Report: Housing boom near US PAs impedes conservation

The rising number of houses built near national parks, forests and wilderness areas may severely limit the conservation values those properties were set aside to protect, a federal study has found.

Examining detailed housing growth data from the last 70 years and projections for the next two decades, researchers found that housing development in the United States may sharply restrict the ability of protected areas to function as a modern Noah's ark and safeguard biodiversity.

Protected areas are crucial because they provide safe havens for species threatened by land-use change and resulting habitat loss, the researchers said. But the areas are only effective when they protect habitat within their boundaries and are connected via corridors to other wild areas.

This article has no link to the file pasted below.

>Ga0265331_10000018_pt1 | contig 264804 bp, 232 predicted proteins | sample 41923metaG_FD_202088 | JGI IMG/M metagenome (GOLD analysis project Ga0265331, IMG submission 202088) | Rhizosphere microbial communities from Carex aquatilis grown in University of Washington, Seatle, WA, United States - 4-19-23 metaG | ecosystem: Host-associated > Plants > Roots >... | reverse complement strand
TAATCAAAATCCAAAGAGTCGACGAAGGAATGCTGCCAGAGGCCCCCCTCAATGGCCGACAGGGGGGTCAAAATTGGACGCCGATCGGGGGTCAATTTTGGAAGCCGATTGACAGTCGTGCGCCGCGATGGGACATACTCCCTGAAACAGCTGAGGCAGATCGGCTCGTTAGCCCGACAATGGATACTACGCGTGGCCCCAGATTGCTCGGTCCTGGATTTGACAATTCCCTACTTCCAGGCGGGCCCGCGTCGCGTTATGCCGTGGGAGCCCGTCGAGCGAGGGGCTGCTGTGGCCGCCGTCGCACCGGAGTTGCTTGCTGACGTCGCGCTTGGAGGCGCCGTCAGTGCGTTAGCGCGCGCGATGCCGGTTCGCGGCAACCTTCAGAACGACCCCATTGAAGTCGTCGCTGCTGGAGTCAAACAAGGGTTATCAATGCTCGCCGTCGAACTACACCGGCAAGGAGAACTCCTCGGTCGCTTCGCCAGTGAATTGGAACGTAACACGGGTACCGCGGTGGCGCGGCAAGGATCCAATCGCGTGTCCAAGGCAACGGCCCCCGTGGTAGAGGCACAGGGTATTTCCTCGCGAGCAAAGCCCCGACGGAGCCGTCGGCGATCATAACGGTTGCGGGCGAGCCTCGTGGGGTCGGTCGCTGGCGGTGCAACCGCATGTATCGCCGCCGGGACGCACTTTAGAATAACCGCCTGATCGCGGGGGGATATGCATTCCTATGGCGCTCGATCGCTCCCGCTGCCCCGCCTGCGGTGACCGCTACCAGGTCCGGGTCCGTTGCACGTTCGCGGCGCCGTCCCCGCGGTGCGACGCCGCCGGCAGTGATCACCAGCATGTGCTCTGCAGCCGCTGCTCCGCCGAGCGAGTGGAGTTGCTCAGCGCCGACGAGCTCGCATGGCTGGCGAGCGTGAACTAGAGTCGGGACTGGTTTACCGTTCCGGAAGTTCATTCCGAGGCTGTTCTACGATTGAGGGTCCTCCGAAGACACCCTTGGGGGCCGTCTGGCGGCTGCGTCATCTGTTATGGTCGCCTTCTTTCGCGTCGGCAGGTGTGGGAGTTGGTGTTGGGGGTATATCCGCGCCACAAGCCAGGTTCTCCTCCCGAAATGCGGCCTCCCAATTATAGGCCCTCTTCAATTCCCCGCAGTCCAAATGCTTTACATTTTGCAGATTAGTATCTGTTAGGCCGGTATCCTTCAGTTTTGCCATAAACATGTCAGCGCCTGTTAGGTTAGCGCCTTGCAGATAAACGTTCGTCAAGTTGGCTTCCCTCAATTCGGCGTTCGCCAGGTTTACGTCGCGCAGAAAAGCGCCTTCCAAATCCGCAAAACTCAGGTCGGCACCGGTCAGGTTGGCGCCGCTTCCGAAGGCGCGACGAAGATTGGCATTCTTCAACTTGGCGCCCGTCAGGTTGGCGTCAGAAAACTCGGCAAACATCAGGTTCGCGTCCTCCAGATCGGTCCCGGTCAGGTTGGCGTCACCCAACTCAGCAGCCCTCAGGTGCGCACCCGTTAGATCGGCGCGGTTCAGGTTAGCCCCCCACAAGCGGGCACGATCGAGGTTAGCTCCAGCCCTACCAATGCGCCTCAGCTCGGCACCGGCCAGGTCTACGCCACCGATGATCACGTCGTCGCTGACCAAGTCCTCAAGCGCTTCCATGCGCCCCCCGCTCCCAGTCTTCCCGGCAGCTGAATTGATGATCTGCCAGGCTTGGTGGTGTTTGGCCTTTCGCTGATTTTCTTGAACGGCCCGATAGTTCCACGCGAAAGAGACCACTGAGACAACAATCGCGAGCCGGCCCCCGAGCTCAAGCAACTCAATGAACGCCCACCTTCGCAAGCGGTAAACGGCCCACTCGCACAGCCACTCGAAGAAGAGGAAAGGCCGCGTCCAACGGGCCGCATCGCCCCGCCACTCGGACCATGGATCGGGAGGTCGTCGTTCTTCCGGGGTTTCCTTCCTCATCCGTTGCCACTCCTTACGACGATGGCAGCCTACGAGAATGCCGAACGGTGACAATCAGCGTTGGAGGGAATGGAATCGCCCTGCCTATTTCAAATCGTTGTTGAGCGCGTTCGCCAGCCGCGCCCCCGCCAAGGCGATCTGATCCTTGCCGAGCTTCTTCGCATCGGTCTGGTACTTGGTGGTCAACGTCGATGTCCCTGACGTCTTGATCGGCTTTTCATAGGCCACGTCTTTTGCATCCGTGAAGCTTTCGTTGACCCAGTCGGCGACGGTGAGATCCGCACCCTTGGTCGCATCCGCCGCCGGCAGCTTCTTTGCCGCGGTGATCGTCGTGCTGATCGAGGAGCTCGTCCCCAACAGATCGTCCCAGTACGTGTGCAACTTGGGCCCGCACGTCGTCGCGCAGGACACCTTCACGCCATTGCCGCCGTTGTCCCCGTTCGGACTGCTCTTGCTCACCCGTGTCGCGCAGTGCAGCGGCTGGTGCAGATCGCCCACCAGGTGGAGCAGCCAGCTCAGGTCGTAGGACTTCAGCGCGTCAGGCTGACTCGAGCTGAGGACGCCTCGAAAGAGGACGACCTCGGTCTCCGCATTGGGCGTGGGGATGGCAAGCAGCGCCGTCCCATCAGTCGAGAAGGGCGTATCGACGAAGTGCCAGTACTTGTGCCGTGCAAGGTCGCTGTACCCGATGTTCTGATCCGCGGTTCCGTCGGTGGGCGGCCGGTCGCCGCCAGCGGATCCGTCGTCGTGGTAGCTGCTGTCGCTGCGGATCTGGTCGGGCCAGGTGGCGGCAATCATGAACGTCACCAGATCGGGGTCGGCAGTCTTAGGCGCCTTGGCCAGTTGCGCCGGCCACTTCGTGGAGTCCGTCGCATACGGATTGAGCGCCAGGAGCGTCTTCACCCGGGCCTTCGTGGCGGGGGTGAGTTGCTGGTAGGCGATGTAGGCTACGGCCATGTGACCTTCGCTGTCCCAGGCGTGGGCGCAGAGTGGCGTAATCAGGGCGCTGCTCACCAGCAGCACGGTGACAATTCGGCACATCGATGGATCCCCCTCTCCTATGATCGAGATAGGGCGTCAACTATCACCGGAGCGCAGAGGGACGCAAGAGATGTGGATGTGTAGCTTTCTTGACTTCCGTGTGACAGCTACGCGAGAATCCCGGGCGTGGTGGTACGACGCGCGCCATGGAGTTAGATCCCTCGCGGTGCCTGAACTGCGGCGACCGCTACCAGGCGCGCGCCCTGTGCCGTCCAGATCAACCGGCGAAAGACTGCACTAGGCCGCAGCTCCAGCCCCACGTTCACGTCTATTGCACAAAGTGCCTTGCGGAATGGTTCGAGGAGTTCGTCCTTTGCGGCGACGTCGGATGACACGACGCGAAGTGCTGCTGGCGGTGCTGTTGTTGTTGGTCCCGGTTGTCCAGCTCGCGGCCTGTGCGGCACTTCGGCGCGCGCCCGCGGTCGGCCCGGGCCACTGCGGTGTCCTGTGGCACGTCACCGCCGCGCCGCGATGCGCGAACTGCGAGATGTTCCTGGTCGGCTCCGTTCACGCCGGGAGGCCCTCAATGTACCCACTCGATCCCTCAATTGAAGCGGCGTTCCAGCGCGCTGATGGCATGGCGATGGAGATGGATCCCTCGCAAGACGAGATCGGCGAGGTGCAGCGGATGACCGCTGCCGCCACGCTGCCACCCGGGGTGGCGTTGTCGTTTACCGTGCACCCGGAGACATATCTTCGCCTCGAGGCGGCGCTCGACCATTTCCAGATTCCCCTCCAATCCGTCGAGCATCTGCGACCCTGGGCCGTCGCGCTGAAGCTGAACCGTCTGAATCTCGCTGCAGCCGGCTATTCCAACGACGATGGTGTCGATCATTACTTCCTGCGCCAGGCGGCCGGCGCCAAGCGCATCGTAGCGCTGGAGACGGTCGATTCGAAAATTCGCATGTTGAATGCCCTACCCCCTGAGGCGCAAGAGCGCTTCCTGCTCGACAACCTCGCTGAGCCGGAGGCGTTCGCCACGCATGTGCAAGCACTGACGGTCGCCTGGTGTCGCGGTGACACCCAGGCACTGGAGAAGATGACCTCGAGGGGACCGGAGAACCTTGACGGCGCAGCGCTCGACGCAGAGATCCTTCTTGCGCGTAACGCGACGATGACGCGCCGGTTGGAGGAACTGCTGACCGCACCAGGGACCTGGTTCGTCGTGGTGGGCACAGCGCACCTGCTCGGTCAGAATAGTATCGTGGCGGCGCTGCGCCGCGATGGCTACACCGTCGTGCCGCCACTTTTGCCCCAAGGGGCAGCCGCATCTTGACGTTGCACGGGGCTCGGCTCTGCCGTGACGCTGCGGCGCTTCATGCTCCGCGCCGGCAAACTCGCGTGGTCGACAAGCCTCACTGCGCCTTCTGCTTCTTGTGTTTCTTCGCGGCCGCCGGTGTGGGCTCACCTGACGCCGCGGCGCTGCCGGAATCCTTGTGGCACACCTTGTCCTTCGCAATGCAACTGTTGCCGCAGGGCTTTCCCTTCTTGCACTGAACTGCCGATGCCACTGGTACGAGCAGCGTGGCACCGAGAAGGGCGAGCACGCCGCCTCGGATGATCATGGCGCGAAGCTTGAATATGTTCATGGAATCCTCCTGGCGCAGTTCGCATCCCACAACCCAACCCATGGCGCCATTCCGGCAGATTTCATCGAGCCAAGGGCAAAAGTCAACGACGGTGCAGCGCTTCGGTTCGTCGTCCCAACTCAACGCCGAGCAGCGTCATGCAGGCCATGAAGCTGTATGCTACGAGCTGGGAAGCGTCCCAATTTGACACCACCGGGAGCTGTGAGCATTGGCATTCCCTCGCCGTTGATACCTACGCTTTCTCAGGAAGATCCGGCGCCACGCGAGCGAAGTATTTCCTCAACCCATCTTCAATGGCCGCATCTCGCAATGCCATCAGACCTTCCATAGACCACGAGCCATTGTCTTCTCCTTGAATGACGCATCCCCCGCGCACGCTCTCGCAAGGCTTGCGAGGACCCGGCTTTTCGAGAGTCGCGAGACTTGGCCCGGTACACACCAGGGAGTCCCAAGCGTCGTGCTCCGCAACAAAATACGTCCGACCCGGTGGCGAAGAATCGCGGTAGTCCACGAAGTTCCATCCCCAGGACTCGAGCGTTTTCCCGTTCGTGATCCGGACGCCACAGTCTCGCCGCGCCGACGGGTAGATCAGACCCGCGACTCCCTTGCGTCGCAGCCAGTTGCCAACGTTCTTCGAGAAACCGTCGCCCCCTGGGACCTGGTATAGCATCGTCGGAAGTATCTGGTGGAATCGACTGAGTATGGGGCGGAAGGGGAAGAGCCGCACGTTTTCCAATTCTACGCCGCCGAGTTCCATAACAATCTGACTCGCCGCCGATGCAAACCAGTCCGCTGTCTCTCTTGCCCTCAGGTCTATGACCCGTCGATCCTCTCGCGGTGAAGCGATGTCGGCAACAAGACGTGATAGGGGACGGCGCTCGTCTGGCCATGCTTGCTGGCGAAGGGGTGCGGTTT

New homes near protected areas have created a patchwork quilt of land use that has shrunk the impact of public lands, the study shows. Housing development blocks travel corridors for some animals and alters habitat for others.

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(ed note: this is a NYT version of an earlier Parkwire-linked story)